The Egyptian government has trouble with laws dealing with homosexuality or gender issues as cultural traditions and religious norms are often used to justify the misuse of laws, says Adel Ramdan, a lawyer with Egyptian Initiative for Personal Rights, who has been working on gay issues for several years.
Ramdan told Egypt Independent that police usually crackdown on homosexual gatherings, claiming it is an act of debauchery criminalized by the law. Since these homosexual gatherings occur in areas the police deems as “commercial places,” they are then accused of paying money for sexual favors. In this particular case, their large numbers further cemented police suspicions, motivating police to raid and arrest all people on the premises.
The raid on the health spa, though viewed by many conservatives as a success, was performed without a warrant from prosecution. Instead, the raid was made solely off suspicions reported from residents about homosexual activity in the area.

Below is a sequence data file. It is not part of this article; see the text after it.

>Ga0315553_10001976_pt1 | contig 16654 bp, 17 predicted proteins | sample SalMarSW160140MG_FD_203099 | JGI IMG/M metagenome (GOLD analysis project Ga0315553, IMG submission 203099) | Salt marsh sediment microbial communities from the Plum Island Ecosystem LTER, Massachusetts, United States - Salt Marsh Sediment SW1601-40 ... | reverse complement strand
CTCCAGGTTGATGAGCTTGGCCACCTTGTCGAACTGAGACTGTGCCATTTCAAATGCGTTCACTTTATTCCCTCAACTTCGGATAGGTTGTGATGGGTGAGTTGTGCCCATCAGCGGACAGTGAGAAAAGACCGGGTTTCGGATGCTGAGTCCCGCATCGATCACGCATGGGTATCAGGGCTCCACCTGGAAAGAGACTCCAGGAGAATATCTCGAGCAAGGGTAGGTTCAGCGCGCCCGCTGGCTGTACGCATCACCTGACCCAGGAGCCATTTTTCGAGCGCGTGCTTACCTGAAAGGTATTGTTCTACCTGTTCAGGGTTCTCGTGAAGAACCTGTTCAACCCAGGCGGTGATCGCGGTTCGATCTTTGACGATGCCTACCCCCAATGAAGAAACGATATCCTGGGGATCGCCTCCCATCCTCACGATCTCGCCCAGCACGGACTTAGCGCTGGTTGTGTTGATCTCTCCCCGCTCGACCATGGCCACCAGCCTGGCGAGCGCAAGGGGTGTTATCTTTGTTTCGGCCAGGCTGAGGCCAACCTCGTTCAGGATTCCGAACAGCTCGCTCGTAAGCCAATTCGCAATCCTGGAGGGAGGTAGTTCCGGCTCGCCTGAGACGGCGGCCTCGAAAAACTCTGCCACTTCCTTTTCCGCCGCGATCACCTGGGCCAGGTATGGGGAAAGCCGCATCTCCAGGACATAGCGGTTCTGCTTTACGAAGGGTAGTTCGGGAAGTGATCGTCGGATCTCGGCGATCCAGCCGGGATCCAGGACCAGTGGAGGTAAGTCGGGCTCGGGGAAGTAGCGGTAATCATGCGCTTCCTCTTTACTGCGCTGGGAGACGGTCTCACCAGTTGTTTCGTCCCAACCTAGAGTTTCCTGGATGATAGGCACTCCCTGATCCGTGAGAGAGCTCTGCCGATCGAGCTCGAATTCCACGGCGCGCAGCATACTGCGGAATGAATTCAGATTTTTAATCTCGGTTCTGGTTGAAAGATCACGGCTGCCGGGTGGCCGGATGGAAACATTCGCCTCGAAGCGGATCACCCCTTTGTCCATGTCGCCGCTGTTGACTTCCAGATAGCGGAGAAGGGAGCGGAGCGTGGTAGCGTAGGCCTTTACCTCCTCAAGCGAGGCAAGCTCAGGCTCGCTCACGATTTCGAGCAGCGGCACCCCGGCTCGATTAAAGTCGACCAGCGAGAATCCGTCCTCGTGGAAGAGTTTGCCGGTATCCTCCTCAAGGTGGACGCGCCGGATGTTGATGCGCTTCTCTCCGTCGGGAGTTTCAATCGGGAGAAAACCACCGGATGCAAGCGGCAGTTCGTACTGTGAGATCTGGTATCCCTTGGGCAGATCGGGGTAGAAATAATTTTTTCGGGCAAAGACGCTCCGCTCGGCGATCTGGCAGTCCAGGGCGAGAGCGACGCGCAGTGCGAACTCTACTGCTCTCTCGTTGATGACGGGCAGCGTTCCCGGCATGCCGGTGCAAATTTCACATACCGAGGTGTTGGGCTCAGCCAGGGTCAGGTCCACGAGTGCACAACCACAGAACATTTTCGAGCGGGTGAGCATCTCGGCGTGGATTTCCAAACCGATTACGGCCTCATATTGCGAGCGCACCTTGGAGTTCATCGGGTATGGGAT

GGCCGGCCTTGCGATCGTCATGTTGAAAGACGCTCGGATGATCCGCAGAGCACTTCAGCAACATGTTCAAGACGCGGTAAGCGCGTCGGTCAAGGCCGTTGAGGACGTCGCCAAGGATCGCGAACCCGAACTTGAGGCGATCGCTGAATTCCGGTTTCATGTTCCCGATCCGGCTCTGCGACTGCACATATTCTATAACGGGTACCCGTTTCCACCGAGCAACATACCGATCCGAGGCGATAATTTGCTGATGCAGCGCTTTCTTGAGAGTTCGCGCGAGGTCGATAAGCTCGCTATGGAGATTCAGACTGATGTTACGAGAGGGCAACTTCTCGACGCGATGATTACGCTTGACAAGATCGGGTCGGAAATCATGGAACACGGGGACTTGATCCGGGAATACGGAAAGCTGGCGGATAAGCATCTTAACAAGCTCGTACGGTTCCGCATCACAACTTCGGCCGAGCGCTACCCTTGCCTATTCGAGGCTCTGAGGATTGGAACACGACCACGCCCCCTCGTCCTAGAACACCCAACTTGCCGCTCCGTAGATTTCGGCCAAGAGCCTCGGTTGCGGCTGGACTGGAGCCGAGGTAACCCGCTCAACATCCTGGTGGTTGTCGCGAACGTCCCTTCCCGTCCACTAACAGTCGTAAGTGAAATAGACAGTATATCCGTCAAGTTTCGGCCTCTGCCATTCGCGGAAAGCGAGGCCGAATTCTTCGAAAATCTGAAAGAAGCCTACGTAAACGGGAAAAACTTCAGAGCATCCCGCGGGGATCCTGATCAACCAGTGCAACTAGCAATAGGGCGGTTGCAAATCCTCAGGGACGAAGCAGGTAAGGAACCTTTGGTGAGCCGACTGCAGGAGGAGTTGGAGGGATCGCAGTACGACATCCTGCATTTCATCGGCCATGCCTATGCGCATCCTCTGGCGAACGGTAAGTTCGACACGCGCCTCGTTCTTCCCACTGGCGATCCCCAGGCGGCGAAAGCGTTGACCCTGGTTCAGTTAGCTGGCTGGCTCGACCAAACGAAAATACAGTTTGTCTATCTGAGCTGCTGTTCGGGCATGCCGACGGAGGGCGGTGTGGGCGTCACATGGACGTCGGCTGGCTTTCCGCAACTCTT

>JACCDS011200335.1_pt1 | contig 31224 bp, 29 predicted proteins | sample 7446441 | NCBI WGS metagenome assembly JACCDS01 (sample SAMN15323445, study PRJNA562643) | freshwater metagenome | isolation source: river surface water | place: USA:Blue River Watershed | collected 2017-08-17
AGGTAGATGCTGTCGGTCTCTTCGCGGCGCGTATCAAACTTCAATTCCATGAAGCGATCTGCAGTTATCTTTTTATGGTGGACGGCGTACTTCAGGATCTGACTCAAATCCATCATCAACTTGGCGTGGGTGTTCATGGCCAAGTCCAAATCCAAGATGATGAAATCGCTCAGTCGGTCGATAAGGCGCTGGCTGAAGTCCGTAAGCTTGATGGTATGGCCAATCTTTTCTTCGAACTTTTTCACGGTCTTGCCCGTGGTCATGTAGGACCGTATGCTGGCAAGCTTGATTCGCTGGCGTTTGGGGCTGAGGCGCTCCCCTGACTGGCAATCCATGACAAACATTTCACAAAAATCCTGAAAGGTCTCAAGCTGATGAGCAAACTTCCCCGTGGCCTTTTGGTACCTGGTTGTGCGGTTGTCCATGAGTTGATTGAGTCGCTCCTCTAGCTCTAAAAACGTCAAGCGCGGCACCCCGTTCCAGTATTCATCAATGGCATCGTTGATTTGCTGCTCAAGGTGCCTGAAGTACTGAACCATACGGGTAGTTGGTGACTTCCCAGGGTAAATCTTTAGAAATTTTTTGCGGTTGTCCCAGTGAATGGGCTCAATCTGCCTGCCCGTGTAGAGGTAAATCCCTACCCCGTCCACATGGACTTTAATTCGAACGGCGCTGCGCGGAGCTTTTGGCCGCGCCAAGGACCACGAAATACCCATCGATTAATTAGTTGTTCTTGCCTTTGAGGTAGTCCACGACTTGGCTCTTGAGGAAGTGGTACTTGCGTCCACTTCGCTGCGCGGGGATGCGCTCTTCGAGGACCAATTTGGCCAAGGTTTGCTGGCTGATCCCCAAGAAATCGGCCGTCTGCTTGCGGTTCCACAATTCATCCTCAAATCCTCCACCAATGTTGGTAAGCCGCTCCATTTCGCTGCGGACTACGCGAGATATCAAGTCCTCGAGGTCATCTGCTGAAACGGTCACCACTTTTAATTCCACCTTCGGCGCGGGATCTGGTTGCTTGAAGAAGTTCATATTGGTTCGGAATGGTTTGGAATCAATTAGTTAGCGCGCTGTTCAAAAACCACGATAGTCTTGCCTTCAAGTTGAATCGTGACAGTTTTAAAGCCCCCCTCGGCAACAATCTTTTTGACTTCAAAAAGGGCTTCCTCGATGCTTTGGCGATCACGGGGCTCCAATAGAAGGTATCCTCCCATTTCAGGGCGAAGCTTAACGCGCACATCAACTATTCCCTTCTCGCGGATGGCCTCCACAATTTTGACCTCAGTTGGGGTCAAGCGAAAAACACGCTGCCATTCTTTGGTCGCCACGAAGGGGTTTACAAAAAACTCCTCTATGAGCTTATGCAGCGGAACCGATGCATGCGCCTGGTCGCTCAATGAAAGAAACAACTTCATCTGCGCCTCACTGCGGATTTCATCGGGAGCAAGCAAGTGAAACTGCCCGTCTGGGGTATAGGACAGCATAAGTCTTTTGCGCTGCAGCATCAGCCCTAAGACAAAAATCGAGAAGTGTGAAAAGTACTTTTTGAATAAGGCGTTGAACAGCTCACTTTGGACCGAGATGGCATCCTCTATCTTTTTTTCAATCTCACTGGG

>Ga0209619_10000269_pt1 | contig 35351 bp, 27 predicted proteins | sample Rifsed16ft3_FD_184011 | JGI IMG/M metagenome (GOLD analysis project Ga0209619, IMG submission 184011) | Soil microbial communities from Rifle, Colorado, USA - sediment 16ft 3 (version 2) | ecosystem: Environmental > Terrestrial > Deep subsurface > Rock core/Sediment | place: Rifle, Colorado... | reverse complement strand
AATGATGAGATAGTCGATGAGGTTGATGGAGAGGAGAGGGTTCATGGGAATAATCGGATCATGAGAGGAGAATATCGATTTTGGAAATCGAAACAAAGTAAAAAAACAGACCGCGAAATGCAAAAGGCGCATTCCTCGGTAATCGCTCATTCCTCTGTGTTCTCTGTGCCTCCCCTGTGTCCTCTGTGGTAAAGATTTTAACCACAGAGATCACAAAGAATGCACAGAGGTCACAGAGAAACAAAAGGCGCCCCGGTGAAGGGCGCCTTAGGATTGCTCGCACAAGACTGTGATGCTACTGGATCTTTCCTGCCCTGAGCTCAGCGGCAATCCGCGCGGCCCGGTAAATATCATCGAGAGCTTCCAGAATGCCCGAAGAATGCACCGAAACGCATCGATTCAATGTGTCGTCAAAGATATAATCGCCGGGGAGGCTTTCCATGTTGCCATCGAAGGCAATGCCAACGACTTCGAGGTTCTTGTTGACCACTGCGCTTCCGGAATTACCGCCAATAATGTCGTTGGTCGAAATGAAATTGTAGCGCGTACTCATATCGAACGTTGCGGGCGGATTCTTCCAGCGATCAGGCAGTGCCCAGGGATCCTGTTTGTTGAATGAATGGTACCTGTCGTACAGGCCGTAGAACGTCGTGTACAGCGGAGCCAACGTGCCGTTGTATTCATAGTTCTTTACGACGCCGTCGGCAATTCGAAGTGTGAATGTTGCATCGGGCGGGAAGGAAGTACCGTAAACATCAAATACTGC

“They were caught red-handed so we didn’t need a warrant from prosecution. It is the same if you arrest a thief or a murderer red-handed, then you do not need a warrant,” argued al-Haitamy.
Ramdan confirmed that in cases when police has reasonable suspicion that individuals are engaged in illegal activity, they can legally raid the premises without a warrant from prosecution. However, in this case, since the police had been undergoing investigations with neighbors and there was a doubt of suspicion, they should have requested a warrant from prosecution to undergo the raid.
Prostitution? Or just gay?
According to Ramdan, Egyptian law does not criminalize homosexuality as long as it does not entail business or receiving money in return for sexual acts. “As long as the sexual relationship is personal, it is not a crime. It is only criminalized if it is proved commercial sex, which entails an act of debauchery for a man and prostitution for a woman,” said Ramdan.